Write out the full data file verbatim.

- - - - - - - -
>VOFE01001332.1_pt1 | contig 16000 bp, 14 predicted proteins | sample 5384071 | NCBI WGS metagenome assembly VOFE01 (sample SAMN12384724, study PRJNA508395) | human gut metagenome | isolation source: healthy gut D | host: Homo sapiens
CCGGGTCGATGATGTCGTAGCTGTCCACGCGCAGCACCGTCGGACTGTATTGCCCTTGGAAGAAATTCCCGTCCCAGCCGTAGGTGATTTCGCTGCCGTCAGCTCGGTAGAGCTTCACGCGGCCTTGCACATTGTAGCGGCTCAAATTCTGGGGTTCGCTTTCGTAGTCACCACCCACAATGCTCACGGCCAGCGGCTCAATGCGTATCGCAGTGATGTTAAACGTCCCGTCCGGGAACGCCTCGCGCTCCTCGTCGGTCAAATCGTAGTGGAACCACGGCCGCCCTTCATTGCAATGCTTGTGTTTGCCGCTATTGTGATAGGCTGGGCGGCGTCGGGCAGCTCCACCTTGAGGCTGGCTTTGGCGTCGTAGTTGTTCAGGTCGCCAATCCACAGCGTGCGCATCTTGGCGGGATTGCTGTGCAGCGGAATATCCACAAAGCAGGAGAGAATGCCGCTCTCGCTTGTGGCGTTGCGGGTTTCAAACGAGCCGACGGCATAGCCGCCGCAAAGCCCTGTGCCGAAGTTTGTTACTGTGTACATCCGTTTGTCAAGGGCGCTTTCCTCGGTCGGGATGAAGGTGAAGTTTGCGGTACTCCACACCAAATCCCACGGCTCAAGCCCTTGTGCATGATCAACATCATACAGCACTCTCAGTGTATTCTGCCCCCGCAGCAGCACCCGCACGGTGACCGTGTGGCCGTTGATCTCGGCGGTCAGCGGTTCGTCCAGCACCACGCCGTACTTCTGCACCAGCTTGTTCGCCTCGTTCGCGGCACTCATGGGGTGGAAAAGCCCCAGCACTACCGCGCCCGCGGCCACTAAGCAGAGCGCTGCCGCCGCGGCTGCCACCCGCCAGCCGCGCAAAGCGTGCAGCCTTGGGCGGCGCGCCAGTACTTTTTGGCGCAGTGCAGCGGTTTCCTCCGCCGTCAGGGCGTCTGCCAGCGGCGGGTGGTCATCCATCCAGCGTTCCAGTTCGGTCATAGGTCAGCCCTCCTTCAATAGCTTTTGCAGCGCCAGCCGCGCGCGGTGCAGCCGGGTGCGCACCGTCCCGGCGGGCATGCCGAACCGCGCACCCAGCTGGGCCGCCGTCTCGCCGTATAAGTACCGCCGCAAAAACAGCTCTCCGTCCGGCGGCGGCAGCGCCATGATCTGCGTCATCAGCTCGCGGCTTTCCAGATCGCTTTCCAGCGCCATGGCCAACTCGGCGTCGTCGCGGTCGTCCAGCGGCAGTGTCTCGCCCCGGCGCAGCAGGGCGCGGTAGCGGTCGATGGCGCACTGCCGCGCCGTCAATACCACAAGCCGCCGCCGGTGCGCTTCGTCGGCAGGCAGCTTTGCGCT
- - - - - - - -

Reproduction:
>VOFE01001332.1_pt1 | contig 16000 bp, 14 predicted proteins | sample 5384071 | NCBI WGS metagenome assembly VOFE01 (sample SAMN12384724, study PRJNA508395) | human gut metagenome | isolation source: healthy gut D | host: Homo sapiens
CCGGGTCGATGATGTCGTAGCTGTCCACGCGCAGCACCGTCGGACTGTATTGCCCTTGGAAGAAATTCCCGTCCCAGCCGTAGGTGATTTCGCTGCCGTCAGCTCGGTAGAGCTTCACGCGGCCTTGCACATTGTAGCGGCTCAAATTCTGGGGTTCGCTTTCGTAGTCACCACCCACAATGCTCACGGCCAGCGGCTCAATGCGTATCGCAGTGATGTTAAACGTCCCGTCCGGGAACGCCTCGCGCTCCTCGTCGGTCAAATCGTAGTGGAACCACGGCCGCCCTTCATTGCAATGCTTGTGTTTGCCGCTATTGTGATAGGCTGGGCGGCGTCGGGCAGCTCCACCTTGAGGCTGGCTTTGGCGTCGTAGTTGTTCAGGTCGCCAATCCACAGCGTGCGCATCTTGGCGGGATTGCTGTGCAGCGGAATATCCACAAAGCAGGAGAGAATGCCGCTCTCGCTTGTGGCGTTGCGGGTTTCAAACGAGCCGACGGCATAGCCGCCGCAAAGCCCTGTGCCGAAGTTTGTTACTGTGTACATCCGTTTGTCAAGGGCGCTTTCCTCGGTCGGGATGAAGGTGAAGTTTGCGGTACTCCACACCAAATCCCACGGCTCAAGCCCTTGTGCATGATCAACATCATACAGCACTCTCAGTGTATTCTGCCCCCGCAGCAGCACCCGCACGGTGACCGTGTGGCCGTTGATCTCGGCGGTCAGCGGTTCGTCCAGCACCACGCCGTACTTCTGCACCAGCTTGTTCGCCTCGTTCGCGGCACTCATGGGGTGGAAAAGCCCCAGCACTACCGCGCCCGCGGCCACTAAGCAGAGCGCTGCCGCCGCGGCTGCCACCCGCCAGCCGCGCAAAGCGTGCAGCCTTGGGCGGCGCGCCAGTACTTTTTGGCGCAGTGCAGCGGTTTCCTCCGCCGTCAGGGCGTCTGCCAGCGGCGGGTGGTCATCCATCCAGCGTTCCAGTTCGGTCATAGGTCAGCCCTCCTTCAATAGCTTTTGCAGCGCCAGCCGCGCGCGGTGCAGCCGGGTGCGCACCGTCCCGGCGGGCATGCCGAACCGCGCACCCAGCTGGGCCGCCGTCTCGCCGTATAAGTACCGCCGCAAAAACAGCTCTCCGTCCGGCGGCGGCAGCGCCATGATCTGCGTCATCAGCTCGCGGCTTTCCAGATCGCTTTCCAGCGCCATGGCCAACTCGGCGTCGTCGCGGTCGTCCAGCGGCAGTGTCTCGCCCCGGCGCAGCAGGGCGCGGTAGCGGTCGATGGCGCACTGCCGCGCCGTCAATACCACAAGCCGCCGCCGGTGCGCTTCGTCGGCAGGCAGCTTTGCGCT